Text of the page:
The Good News? There Isn’t Much of a Labor Shortage. The Bad News? There Isn’t Much Work.
Don Procter / November 2018
Economic times in the Canadian wall and ceiling industry vary as much as the geography. Here’s a look at how a few contractors see things—from Quebec in the east to British Columbia on the west coast.
Construction Integral M.T. Inc.
While business volume in 2017 was “by far the largest” in the seven years that Construction Integral M.T. Inc. has been in business, it was not a profitable year, says David LaSalle, director of operations. It is why the firm chose to “slow down a bit” this year, which has proven to be a smart decision because 2018 is the best year of the past five. Based in Gatineau, Quebec, across the Ottawa River from Ottawa, Canada’s capital, the mid-size contractor expects to do about $11 million this year, primarily in the region.
LaSalle says his company’s improved margins are due partly to a decision to switch to bidding on contract management projects rather than on lump sum jobs. CM jobs typically have fewer bidders (one to three) and better margins.
Another reason margins are up is that most contractors have enough work so they don’t need to chase low-margin contracts. “I think the general consensus around Ottawa with our competitors is that we are coming to a really nice place in the industry where it is very busy and margins should stay up,” LaSalle says.
Construction Integral is unionized, signatory to the Carpenters District Labour Council Local 2041, and operates with about 50 workers. But labor, particularly tapers, is scarce, and LaSalle’s taping crew is old (45 and up). Training opportunities are limited. “There are not enough men for all the work that is coming out,” he explains.
LaSalle says he makes himself accessible to his crew anytime they have a problem—personal or work-related. “You have to treat them fairly if you want them to stay,” he says.
After seeing few material price increases for about 15 years, LaSalle says gypsum board is up 30 percent in the past 12 to 18 months, steel is up more, and tariffs are hiking prices again. “Still,” he says, “if that is my biggest problem, I am not doing badly.”
To increase efficiency, LaSalle might buy a CNC machine to produce gypsum board bulkheads in one piece. At times he prefabricates on site, but “a good stick crew” can be as quick as prefabricating and then adjusting, he says.
Kincaid Interiors Ltd.
Construction in and around Regina, Saskatchewan, has been slow for many wall and ceiling contractors like Kincaid Interiors Ltd., a mid-size commercial drywall contractor in the western province’s capital city. “For the last couple of years we call it, ‘going from hand-to-mouth,’” says Curtis Kincaid, the company’s president, who sees the industry “leveling out lately.”
Margins have slimmed from a few years ago when major residential condos, office towers, several P3 schools and the new stadium for the Canadian Football League’s Regina Roughriders were under construction. “Lately there haven’t been many large commercial projects tendered, and the (winning bid) prices of the two major projects recently wouldn’t have even covered our overhead,” he says. “It seems there are always some companies willing to price projects that they can’t possibly be making any money on.”
The upside to slower times is that skilled labor is plentiful. Still, Kincaid says mobilizing a workforce on short notice for a small fast-track contract can be trying with fewer staff. “We can do it,” he says, “but when we had bigger projects and 50-plus staff a few years ago it was easier to put a few on smaller jobs.” A family business started by Kincaid’s father in 1976, Kincaid Interiors maintains a crew of 20-25 today.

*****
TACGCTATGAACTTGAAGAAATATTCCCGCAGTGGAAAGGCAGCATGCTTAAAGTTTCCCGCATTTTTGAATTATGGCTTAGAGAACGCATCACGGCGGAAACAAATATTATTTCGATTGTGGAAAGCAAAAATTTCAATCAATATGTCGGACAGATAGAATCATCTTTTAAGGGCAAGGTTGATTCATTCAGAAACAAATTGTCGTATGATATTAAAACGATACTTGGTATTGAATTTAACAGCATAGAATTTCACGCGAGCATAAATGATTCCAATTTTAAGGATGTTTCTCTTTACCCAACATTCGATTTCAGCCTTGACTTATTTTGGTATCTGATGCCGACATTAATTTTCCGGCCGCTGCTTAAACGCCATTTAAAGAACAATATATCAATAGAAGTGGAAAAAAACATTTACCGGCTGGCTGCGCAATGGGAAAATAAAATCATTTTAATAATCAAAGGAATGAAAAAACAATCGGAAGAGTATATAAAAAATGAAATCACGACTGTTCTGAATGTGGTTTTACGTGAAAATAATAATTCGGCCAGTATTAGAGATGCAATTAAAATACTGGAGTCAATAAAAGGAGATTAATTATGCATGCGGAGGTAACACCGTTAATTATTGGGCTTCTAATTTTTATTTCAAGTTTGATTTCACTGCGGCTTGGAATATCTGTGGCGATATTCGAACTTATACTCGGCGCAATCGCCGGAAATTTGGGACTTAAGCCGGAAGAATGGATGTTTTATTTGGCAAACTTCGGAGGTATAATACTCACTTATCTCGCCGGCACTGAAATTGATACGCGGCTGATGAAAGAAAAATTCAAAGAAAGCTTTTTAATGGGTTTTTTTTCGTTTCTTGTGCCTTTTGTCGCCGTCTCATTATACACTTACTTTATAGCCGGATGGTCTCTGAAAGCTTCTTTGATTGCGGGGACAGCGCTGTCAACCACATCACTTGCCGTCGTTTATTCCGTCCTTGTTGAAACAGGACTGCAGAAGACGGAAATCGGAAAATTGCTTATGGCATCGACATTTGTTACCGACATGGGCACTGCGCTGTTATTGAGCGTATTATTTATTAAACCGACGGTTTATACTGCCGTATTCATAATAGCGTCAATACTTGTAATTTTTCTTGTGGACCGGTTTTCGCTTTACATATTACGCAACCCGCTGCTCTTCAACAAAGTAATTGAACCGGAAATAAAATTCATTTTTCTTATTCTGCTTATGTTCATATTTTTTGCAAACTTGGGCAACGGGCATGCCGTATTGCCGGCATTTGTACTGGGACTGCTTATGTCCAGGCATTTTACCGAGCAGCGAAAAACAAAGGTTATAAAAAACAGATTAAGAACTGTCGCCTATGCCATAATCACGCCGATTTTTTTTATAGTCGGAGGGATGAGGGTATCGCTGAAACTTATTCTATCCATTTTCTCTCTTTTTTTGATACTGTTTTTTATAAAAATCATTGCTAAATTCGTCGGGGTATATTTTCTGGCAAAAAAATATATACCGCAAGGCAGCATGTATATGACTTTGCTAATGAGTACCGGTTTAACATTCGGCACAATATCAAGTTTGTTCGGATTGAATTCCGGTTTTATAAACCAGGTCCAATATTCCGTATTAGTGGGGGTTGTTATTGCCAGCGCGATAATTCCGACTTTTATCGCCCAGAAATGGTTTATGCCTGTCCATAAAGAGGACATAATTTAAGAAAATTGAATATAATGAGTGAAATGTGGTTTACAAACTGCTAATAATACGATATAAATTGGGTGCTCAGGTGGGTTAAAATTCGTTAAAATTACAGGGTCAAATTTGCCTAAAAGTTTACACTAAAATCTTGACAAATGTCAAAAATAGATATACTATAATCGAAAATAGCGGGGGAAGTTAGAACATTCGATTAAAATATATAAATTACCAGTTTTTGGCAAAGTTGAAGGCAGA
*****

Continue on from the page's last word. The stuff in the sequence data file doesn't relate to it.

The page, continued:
When times pick up Kincaid will hire another estimator and/or a project manager. The contractor has kept several skilled workers on long term and usually picks up a few employees when needed through training at the Saskatchewan Construction Association’s Skills Link program, a 10-week course in which participants spend two weeks in class before heading to work for contractors at entry level wages for eight weeks. “Sometimes it pans out, sometimes it doesn’t,” Kincaid says. “We like supporting these types of training initiatives as it helps introduce young adults into the trades and supports our industry.”
Using estimating software programs for many years (Kincaid was one of the first contractors in Canada to use it), the contractor sends material lists to his suppliers for pricing with dates of starts/finishes, on-site loading requirements and other particulars about jobs. “It lets us do realistic takeoffs and confirm material pricing in volatile times,” he says.
Material tariffs have resulted in higher prices on projects, not accounted for in quotes—even when price guarantees are provided by suppliers, says Kincaid. He adds that he was given two- to four-weeks’ notice by drywall suppliers on price hikes. Because the steel that Kincaid and many Saskatchewan contractors use is made in Canada, he doesn’t see U.S. President Donald Trump’s tariff schedule impacting his supply.
While Kincaid likes some new technologies such as total station layout software, he just can’t justify the price until he has “really large projects to do.”
Prefabrication, which is taking off in some parts of the United States and Canada, is not prime time in Regina, he says, noting the city of 230,000 residents “simply doesn’t have any projects tendered here to make it practical yet.”
Shek Interiors Ltd.
Alberta’s economy is tied to the oil industry—and that economic driver is in slow mode. “There is not much for projects in Alberta right now,” says Kelly Slepicka, co-owner at Shek Interiors Ltd., one of the three largest commercial wall and ceiling contractors in Red Deer, a city of 100,000 residents halfway between Edmonton and Calgary.
Shek carried over one project—a 144-suite assisted living development—from last year. The contractor employs about 18 people now, but that number was 35 during busy times.